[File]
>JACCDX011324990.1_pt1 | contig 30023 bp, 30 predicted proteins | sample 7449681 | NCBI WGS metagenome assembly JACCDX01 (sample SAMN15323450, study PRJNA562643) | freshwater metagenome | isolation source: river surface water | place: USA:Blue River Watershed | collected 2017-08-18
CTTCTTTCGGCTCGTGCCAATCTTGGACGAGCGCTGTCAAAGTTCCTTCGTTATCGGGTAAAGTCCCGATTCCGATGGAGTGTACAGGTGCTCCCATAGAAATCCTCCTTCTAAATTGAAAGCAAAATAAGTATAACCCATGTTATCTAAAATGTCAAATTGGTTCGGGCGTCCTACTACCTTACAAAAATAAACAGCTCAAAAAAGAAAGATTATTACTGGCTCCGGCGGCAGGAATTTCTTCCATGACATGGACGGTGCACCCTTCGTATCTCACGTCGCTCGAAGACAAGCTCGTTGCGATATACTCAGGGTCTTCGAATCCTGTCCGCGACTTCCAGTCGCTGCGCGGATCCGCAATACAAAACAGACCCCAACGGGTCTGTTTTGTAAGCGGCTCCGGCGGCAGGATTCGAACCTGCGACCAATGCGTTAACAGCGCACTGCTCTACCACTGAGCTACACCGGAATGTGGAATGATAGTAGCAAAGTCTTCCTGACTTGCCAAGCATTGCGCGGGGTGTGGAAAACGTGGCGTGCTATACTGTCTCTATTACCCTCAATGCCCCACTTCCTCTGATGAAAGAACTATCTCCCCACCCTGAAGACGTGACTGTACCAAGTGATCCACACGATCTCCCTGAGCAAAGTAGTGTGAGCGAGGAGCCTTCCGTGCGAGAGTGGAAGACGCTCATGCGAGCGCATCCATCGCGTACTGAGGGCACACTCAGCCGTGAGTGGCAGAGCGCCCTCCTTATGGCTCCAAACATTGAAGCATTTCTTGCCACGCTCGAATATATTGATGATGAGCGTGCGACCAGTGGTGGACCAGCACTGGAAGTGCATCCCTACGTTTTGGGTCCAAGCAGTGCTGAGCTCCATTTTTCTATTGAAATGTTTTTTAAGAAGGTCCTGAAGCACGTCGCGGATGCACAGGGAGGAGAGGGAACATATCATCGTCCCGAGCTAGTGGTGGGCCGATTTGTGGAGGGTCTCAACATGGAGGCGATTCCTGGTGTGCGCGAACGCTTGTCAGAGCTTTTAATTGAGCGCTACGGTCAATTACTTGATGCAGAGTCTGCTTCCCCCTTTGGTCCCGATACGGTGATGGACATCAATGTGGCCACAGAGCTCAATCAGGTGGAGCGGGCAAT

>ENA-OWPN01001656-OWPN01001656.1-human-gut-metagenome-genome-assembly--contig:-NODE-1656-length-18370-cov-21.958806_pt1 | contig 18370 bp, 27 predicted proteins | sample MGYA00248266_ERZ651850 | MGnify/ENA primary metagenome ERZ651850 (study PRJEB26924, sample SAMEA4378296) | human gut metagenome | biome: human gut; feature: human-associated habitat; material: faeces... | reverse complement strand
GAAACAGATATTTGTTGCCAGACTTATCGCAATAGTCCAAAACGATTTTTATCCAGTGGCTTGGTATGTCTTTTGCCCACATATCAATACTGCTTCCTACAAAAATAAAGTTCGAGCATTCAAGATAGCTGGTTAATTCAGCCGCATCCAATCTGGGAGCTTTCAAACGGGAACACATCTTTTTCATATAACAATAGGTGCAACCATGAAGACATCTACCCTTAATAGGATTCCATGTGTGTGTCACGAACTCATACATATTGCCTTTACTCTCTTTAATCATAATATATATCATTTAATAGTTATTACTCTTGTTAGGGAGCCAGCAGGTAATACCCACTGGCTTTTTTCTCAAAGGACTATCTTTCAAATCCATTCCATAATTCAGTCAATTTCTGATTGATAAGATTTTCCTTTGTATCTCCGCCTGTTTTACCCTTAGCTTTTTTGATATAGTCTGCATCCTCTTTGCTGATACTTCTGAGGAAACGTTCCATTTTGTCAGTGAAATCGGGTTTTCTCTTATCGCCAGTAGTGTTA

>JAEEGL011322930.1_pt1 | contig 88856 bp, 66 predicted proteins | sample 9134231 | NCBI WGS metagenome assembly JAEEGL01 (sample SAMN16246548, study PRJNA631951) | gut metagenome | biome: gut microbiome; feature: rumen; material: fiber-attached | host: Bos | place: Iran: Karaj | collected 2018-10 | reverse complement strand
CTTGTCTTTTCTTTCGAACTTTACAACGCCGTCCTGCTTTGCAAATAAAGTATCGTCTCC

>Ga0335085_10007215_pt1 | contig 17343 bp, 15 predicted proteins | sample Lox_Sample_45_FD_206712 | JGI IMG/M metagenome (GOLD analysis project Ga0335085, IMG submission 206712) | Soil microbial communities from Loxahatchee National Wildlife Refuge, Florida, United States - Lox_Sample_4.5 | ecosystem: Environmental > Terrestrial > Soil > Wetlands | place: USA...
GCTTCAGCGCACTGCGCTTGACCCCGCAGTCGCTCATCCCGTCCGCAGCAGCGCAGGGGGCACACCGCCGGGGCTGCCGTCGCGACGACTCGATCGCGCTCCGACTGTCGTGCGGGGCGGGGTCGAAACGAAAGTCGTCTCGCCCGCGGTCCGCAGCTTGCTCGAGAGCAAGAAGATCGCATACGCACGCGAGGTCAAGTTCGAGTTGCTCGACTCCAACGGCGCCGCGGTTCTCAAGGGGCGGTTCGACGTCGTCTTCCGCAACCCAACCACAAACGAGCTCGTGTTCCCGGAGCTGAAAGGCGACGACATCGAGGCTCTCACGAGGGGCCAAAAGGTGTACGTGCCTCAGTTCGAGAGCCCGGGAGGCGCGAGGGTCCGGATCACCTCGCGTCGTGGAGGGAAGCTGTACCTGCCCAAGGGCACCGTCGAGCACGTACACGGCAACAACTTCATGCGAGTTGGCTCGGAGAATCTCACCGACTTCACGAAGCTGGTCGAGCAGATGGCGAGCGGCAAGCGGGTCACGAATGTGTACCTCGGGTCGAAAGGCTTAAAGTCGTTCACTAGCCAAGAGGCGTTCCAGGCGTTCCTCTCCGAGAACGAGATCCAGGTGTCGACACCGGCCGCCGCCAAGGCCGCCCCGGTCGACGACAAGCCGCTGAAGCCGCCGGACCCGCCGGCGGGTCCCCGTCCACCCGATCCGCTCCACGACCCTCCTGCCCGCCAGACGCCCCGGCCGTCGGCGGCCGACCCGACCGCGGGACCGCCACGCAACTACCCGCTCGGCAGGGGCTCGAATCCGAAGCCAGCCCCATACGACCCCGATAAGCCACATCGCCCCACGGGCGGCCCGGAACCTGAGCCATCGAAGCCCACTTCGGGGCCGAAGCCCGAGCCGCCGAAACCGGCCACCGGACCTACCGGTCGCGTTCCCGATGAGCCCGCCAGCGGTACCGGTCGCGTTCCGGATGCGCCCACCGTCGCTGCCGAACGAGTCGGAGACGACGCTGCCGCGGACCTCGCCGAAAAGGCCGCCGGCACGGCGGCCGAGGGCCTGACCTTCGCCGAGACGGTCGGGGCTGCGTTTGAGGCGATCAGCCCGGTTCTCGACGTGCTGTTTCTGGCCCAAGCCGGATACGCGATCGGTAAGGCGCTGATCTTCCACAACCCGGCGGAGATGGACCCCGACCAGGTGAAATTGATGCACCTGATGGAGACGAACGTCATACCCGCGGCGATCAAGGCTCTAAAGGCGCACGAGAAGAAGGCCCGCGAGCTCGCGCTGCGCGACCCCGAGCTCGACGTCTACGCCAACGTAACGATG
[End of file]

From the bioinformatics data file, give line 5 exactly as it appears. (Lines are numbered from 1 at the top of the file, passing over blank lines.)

>JAEEGL011322930.1_pt1 | contig 88856 bp, 66 predicted proteins | sample 9134231 | NCBI WGS metagenome assembly JAEEGL01 (sample SAMN16246548, study PRJNA631951) | gut metagenome | biome: gut microbiome; feature: rumen; material: fiber-attached | host: Bos | place: Iran: Karaj | collected 2018-10 | reverse complement strand